May and June tend to be a quiet time of year for meteor observing. There are a variety of reasons for this : shorter nights, all night twilight in June, fairly low night-time meteor rates, plus school and university exams.
Surprises can occur however - most notably there have been several bursts of activity from the June Bootids around June 23-27 in recent years - a shower which had been thought to be defunct. Activity from the June Lyrids has also been reported on a number of occasions. Fireballs can, of course, appear at any time.
The main shower of the period is, however, the Eta Aquarids of early May. Unfortunately, this shower is difficult to observe from the UK as its radiant only rises late in the night and it is therefore only late in the night that any Eta Aquarids might be seen. At maximum in 2013, the Moon will be a waning crescent near the Aquarius-Pisces border.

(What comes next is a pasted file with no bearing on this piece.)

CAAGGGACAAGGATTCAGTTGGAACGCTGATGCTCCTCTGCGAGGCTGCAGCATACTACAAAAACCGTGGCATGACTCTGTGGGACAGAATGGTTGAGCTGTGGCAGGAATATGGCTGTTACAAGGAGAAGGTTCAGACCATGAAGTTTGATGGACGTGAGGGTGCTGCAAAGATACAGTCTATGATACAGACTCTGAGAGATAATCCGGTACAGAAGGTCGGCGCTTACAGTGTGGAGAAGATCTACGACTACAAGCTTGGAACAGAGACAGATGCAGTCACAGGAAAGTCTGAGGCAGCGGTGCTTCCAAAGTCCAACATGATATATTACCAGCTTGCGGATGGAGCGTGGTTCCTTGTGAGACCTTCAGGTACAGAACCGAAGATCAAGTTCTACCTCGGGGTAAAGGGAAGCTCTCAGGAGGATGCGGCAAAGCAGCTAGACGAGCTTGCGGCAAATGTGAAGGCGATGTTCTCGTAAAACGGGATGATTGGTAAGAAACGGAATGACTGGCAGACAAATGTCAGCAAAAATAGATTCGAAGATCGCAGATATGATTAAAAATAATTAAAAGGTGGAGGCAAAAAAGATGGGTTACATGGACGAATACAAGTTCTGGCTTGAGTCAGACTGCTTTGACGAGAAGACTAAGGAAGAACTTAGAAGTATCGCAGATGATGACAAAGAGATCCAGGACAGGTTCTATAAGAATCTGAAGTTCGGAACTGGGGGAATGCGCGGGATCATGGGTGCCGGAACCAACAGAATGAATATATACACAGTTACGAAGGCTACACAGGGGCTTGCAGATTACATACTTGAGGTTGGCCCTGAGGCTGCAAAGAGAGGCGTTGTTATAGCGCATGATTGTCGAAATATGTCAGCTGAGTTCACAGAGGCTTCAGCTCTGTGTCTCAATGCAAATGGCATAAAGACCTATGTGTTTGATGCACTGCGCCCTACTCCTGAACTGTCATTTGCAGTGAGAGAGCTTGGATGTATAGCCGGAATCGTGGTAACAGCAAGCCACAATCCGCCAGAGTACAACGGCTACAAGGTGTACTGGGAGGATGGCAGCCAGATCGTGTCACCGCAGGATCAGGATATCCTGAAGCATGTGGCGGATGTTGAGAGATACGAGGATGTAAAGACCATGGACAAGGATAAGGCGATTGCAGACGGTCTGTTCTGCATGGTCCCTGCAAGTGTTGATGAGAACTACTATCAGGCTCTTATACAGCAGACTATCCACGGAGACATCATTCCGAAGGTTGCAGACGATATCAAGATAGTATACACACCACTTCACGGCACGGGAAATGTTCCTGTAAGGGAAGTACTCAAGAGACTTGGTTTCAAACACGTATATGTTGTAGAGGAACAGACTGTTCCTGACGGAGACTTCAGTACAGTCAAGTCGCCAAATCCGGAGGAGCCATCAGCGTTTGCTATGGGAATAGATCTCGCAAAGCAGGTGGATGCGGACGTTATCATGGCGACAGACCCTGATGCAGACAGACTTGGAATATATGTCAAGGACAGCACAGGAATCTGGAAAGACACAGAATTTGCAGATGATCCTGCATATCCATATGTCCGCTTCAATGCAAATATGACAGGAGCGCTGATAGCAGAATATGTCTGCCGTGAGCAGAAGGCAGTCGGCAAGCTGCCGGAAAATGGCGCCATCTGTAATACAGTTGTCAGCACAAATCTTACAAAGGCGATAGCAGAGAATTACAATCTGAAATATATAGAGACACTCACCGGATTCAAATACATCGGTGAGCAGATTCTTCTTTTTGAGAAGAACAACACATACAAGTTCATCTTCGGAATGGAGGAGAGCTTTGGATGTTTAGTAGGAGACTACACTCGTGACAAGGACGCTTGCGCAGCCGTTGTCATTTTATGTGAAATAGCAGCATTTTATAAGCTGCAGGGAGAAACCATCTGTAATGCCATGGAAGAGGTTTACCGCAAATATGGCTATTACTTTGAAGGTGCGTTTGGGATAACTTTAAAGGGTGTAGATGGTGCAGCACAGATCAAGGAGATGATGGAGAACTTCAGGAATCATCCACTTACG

Eta Aquarids are very swift meteors, often with long paths because of their low radiant, and fine persistent trains. The stream was laid down by Comet 1P/Halley, along with their autumn twin the Orionids. Halley (period around 76 years) was last at perihelion in 1986.
The most significant meteor activity during May and June actually occurs in the daytime and is thus only detectable using radio methods. The Eta Aquarids, with their late rising radiant, are in practice more of a daytime than a night time shower from the UK. Several other showers are daytime-only showers. These include the Arietids and Omicron Cetids of mid May, the Arietids and Zeta Perseids of early June and the Beta Taurids of late June.
Older meteor shower listings included an number of minor shower radiants along the ecliptic, from Virgo in early May, Scorpius in late May and Sagittarius in June. However, these are nowadays collectively referred to as the Antihelion Source, with a combined ZHR of around 3. The motion of the Antihelion Source is shown in the chart below: